In the petroleum sector of energy futures, both hedgers and speculators seem to be heeding the lessons learned from the pandemic’s impact on oil prices six months ago. Now that COVID-19 is resurging in the US and Europe, analyst’s expectations of lower consumer demand have resurfaced. Crude has broken support on the charts: West Texas Intermediate dived $4.28 (-10.7%) to $35.57, the lowest weekly close since late May. The extraordinary sub-zero pricing in April’s crude crash hasn’t been forgotten; North Sea Brent followed the same trajectory, falling $4.29 (-10.3%) to $37.48 per barrel. Heating oil lost 6.55¢ (-5.7%) ending Friday’s session at 1.0858, while RBOB gasoline closed at 1.0519 down 8.70¢ (-7.6%) per gallon. As for the non-petroleum side, natural gas remains in an up-move, boosted this week by record LNG exports. December futures settled at new contract highs of $3.374, gaining 17.9¢ (+5.6%) for the week. Natgas is up 29.6% on a year-to-date basis.

As with most of the commodity prices covered above, agricultural products continued slumping. Wheat settled at $5.98½ per bushel, down 34¼¢ (-5.4%). Corn, with its $3.98½ close, gave back 20¾¢ (-4.9%) for the week. Soybeans went out at $10.56¼, after losing 24¾¢ (-2.3%). ICE US softs weakened, with coffee easing 1.20 to 104.40 (-1.1%) from the previous Friday. March sugar declined 0.36 (-2.4%) to 14.36¢ per pound. Cocoa lost $186 (-7.5%) for the week, closing at $2,293 per ton. December cotton retreated 2.37¢ (-3.3%) to its 68.92 settlement price. Livestock was mixed, as hog futures pared off 1.450 (-2.2%) to a 65.575 close. Of the Ag futures we usually feature in this recap, cattle was the only gainer for the week, its 4.725 (+4.6%) rally took the December contract to a settlement of 108.300 at Friday’s close.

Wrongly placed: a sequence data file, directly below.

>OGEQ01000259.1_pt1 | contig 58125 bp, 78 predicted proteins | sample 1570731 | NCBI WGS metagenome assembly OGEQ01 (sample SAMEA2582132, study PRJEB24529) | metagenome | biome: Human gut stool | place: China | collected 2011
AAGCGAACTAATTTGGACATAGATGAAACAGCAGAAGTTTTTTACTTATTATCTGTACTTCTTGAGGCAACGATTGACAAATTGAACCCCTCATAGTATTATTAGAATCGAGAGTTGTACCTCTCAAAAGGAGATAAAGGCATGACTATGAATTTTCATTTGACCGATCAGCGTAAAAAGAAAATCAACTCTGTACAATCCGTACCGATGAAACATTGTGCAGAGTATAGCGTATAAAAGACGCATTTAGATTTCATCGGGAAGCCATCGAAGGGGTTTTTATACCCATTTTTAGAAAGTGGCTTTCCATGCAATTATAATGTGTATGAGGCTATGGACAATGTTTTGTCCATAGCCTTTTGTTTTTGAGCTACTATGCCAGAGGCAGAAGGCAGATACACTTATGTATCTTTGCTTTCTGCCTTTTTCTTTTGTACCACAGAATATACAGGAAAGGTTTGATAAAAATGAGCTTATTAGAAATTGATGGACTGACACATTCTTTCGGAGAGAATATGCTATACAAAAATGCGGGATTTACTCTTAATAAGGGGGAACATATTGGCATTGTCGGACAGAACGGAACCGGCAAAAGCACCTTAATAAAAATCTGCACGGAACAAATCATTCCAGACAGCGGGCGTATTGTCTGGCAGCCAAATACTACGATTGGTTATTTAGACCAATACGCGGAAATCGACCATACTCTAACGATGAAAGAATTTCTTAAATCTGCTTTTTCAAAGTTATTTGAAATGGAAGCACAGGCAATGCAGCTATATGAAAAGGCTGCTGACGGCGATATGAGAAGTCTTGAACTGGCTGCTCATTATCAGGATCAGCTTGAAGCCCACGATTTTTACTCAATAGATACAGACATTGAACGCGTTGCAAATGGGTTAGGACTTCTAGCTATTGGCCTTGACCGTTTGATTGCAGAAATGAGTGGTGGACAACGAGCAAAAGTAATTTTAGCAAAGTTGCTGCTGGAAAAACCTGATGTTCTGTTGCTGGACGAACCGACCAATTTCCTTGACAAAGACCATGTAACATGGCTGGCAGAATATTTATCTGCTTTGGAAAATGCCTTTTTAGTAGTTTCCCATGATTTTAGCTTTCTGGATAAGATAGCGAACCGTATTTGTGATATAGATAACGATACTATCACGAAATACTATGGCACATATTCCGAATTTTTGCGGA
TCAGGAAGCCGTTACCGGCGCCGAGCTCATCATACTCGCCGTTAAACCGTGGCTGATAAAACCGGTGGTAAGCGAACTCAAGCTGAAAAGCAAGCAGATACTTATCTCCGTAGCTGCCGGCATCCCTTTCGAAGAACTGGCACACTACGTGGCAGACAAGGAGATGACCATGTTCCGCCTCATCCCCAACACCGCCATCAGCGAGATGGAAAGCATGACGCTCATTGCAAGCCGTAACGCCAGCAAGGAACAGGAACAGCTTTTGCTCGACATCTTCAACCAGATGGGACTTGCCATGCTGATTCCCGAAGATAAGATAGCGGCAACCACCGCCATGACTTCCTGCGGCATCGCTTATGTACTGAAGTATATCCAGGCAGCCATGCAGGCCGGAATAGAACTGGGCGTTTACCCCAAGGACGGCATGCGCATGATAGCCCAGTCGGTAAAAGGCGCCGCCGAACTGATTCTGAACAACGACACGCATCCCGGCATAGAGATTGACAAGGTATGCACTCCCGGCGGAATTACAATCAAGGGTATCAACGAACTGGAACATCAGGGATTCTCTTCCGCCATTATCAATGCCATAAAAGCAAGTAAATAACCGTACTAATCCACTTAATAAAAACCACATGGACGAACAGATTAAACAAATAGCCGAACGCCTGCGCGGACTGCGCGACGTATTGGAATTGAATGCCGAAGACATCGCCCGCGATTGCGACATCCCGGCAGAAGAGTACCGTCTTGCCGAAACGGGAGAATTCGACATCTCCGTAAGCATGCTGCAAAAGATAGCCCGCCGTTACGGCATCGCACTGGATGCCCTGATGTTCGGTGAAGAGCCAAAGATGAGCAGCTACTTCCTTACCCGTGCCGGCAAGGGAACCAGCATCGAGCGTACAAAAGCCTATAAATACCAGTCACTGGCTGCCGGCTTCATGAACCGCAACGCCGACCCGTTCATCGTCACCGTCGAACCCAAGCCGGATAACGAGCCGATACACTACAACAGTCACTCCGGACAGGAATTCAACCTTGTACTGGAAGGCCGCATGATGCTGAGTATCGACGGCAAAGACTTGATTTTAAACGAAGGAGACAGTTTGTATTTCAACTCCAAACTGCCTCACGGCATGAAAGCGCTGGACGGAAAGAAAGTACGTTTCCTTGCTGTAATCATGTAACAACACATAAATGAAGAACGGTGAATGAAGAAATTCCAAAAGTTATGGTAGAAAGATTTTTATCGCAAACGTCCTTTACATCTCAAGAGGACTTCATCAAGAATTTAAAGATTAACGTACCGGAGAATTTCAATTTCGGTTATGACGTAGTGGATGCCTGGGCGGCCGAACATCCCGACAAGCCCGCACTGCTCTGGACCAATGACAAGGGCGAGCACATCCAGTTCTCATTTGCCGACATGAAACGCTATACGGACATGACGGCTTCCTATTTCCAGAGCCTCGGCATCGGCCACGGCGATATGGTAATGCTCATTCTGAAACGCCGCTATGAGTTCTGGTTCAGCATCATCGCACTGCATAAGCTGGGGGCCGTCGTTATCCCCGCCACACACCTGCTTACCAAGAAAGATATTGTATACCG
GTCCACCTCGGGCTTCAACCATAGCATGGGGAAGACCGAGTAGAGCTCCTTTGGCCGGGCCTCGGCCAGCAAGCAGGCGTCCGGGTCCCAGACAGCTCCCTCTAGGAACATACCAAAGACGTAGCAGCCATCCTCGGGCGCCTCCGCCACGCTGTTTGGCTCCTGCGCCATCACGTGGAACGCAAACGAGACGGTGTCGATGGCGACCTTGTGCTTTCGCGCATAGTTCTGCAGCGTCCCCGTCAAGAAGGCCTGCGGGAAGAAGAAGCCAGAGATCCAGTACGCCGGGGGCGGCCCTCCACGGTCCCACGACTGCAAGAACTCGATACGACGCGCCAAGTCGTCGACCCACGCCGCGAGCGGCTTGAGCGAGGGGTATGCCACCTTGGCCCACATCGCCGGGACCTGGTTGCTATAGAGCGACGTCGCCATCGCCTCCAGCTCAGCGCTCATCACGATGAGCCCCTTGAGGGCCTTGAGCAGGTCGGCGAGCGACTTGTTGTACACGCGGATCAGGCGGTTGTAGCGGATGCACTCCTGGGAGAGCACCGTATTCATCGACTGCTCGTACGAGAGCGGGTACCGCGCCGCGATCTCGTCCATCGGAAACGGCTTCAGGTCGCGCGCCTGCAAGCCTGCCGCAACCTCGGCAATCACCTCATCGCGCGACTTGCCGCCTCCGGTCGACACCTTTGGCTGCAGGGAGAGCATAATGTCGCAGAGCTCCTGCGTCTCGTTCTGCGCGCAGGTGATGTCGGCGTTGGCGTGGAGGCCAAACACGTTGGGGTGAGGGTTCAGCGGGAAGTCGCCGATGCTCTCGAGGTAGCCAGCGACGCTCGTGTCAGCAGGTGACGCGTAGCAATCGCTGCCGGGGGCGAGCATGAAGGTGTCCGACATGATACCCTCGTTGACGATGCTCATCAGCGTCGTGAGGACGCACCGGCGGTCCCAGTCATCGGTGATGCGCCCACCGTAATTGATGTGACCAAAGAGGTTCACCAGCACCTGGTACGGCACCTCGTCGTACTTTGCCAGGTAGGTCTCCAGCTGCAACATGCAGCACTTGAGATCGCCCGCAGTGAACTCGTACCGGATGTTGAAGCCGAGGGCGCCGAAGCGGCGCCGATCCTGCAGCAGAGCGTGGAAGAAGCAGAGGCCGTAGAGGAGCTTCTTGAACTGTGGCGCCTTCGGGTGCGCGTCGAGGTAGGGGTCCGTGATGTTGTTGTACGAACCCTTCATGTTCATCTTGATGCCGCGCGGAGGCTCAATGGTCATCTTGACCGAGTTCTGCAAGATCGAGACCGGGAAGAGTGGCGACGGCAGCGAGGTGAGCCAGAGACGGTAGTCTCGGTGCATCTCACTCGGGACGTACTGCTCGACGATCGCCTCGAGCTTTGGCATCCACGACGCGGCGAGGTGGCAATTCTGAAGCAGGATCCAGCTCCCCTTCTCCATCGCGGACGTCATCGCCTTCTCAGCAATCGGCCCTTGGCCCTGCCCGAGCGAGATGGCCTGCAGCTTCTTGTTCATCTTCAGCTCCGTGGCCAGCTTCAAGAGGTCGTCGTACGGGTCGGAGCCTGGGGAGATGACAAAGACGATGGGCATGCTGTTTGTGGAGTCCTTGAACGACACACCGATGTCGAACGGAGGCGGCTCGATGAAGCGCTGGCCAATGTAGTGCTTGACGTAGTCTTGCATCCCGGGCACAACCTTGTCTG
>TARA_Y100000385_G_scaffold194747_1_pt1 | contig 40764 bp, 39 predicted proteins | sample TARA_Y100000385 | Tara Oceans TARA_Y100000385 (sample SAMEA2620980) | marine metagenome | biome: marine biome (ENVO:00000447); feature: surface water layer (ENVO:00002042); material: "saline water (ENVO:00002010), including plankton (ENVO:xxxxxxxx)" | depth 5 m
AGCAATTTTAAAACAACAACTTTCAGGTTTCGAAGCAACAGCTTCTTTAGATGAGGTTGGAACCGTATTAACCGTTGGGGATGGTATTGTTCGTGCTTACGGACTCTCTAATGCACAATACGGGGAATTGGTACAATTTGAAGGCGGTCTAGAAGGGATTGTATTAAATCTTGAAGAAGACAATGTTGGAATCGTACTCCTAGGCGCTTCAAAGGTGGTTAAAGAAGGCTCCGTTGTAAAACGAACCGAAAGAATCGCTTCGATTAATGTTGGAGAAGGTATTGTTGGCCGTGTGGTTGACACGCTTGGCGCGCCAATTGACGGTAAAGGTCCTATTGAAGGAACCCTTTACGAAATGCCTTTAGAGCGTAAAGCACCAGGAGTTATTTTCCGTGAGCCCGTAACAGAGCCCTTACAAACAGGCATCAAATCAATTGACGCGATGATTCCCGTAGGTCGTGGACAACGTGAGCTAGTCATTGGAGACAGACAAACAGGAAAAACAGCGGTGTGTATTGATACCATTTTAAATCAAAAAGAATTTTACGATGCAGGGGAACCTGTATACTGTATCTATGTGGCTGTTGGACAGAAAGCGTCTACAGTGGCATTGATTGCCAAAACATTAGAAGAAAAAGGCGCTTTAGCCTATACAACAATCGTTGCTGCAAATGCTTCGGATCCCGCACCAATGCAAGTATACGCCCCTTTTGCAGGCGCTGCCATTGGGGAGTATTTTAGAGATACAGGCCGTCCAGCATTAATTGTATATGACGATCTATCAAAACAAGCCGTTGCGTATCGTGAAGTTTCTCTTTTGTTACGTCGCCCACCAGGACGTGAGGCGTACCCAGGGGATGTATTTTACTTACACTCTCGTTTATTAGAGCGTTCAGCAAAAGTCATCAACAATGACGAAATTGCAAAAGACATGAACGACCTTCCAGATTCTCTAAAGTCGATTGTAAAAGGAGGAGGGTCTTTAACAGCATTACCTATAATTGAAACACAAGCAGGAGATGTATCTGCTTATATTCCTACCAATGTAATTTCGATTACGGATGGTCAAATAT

World Cup Trading Championships®

In Futures, Stefan Seibert held 1st with a 349.3% net return. Michael O’Keeffe remained in 2nd with a net return of 335.8%. Yuwen Cao remained in 3rd with a net return of 257.2%. Evgeny Kartashov and Paige Williams rounded out the top 5 with net returns of 165.8% and 131.6% respectively.

In the Forex division, Patrick Nill held the top spot with a 248.3% net return. Raul Glavan remained in 2nd at 181.3% net return, with Sergey Shirko in 3rd with a net return of 123.4%. Jan Smolen and Scott Welsh rounded out the top 5 with net returns of 102.6% and 82.7% respectively.

In the futures division of the 2020-2021 Global Cup Trading Championship,  Stefan Seibert maintained first with a net return of 148.8%, with Adrian Koemel in 2nd with a 78.6% net return. 3rd place is currently held by M. Vontobel of Tirutrade AG with a net return of 65.1%. Tobias Baerlin and Fernando C. Piñeiro finished the week in 4th and 5th with 54.8% and 47.8% net returns respectively.

 

Trading futures and forex involves significant risk of loss and is not suitable for everyone. Past performance is not necessarily indicative of future results. World Cup Championship (WCC ) accounts do not necessarily represent all the trading accounts controlled by a given competitor. WCC competitors may control accounts that produce results substantially different than the results achieved in their WCC accounts. WCC entrants may trade more than one account in the competition. CME Group is the trademark of CME Group, Inc. The Globe logo is a trademark of Chicago Mercantile Exchange, Inc.